IBM adds EMC support to storage controller

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IBM adds EMC support to storage controller

IBM has taken the extraordinary step of supporting its main rival's storage products in an effort to pull back defecting customers.

Its San Volume Controller (SVC) includes support for EMC's Symmetrix and Clariion disc arrays so all can be included in a single virtualised pool of storage. This makes IBM's product more appealing to those that have shifted allegiance to EMC and should enable greater overall use of disc arrays - up to double the average of 30%.

The SVC is IBM's virtualisation engine inside its overall Storage Tank project.

SVC already supports Hitachi Thunder as well as Hitachi Lightning and some HP EVA arrays.

Customers can now mix and match all the main disc arrays on the market in the same San in the same datacentre.

The latest support is the first fruits of IBM's and EMC's agreement last year to exchange storage APIs last year.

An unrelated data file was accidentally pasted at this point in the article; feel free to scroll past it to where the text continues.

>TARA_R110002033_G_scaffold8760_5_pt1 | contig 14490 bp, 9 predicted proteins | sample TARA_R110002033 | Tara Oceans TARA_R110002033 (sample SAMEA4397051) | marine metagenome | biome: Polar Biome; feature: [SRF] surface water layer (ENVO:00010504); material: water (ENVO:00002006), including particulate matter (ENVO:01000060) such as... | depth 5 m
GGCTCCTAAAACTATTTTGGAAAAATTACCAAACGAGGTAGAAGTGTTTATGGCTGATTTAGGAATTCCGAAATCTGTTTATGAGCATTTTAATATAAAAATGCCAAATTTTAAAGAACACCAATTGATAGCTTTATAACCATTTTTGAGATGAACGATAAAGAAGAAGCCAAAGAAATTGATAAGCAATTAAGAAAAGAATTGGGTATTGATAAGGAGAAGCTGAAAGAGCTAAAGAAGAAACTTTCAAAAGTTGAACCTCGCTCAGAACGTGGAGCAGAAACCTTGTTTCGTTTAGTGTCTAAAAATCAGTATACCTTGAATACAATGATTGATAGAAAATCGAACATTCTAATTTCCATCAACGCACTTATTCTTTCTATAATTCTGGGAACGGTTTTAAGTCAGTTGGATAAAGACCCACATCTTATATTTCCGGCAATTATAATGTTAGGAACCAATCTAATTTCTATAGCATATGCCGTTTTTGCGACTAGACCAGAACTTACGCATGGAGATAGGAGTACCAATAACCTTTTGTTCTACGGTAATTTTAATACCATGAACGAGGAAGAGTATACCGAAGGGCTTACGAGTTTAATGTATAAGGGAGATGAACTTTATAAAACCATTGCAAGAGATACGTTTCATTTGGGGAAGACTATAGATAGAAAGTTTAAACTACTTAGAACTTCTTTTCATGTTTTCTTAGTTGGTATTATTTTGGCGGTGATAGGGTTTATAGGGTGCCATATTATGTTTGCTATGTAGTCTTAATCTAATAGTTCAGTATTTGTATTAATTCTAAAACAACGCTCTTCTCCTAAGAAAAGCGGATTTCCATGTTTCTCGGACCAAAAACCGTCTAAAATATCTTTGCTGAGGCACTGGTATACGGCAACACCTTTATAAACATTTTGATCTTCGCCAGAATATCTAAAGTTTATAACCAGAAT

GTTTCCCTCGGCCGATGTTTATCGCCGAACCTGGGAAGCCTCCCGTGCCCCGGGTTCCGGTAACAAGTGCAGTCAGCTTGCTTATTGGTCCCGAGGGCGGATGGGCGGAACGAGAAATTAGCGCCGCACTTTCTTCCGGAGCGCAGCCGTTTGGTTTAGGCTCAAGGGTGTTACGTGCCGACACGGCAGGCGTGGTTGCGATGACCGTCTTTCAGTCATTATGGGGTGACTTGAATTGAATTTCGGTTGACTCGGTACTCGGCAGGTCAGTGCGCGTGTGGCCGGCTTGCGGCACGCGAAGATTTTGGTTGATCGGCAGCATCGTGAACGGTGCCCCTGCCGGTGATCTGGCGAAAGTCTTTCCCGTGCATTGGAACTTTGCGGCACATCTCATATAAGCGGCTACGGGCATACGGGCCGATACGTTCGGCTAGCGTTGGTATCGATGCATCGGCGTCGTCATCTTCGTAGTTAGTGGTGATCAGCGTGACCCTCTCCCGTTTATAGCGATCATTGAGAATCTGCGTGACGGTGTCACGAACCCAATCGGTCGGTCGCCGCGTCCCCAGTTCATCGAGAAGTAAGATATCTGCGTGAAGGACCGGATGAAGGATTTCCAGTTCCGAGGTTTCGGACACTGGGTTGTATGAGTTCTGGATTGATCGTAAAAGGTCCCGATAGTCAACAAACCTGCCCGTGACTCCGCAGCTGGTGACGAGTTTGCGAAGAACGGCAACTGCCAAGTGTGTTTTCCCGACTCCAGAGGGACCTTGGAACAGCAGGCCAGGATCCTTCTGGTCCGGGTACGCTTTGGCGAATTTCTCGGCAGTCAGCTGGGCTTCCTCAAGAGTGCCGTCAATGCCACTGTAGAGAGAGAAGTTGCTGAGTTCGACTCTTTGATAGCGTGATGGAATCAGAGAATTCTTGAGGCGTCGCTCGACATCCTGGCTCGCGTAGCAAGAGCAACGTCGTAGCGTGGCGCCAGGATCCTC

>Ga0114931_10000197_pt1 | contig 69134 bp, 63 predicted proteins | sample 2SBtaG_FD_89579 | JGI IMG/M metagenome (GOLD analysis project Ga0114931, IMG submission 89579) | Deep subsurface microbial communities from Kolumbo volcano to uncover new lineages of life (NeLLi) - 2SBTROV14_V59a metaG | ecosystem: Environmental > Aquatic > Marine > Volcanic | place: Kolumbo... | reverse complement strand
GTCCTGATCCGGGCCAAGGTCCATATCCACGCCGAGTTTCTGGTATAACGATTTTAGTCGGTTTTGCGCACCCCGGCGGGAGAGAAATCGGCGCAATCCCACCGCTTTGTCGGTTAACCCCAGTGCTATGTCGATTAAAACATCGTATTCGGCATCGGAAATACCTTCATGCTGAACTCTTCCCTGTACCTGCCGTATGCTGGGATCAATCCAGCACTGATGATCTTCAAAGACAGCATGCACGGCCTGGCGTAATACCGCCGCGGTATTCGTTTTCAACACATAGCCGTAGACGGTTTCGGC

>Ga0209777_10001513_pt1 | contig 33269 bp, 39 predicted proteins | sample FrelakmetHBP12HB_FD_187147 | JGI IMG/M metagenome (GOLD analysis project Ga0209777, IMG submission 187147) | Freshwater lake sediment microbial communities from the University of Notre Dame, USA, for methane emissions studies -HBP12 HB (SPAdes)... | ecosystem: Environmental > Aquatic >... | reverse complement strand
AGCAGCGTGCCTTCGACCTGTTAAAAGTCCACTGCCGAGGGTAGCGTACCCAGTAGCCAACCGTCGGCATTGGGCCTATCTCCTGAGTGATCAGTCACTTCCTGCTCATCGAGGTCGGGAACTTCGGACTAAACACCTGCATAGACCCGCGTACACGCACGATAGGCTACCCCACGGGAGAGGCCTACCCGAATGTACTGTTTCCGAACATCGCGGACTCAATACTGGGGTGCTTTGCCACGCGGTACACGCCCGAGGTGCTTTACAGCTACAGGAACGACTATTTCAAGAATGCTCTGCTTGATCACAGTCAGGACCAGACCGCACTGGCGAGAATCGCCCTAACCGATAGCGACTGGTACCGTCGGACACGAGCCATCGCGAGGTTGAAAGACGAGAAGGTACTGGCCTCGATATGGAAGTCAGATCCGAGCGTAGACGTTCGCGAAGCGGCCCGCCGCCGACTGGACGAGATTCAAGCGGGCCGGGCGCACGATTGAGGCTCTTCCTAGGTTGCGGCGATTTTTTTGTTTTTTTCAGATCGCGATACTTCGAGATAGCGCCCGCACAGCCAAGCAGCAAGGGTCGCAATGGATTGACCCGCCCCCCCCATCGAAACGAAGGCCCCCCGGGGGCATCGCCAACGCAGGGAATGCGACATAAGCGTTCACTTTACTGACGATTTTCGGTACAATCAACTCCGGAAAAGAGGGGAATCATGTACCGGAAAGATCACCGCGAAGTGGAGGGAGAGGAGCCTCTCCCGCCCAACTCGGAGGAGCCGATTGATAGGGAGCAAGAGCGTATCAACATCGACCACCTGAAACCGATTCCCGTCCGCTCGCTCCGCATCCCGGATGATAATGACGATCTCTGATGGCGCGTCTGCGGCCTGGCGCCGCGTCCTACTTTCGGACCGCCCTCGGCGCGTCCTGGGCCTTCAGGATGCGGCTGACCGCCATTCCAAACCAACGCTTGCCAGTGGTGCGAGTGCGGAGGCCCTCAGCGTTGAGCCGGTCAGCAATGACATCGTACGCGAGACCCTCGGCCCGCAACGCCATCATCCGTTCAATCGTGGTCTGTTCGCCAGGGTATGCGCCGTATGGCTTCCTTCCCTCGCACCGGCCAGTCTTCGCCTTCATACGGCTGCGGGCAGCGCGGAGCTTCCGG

EMC's PowerPath supports EMC and IBM ESS and HDS Lightning drive arrays and hides which data is stored where from accessing servers' points of view. EMC described it as delivering on the promise of disc virtualisation although it is not a virtualisation product.

The release will also support Windows 2003, Red Hat Enterprise Linux Advanced Server 3.0, VMware ESX 2.1 (another EMC product) and Solaris 9.

Any or all of these servers together with IBM's own servers can access stored blocks on the storage arrays controlled through the SVC. It helps to prevent storage supplier lock-in.

EMC has not taken the new product with good grace however, telling the press that using IBM's SVC with its own arrays would lead to substantially degraded performance.

IBM repudiated the suggestion. "We treat any disc as a SCSI device. Almost without exception we've improved disk throughput and performance with SVC, " said Steve Cliff, sales manager for storage software in Europe.

IBM's TotalStorage SAN Volume Controller v1.2 will be available from 30 April. An entry-level price with support for 2TByte of storage is around £40,000.

Chris Mellor writes for Techworld.com


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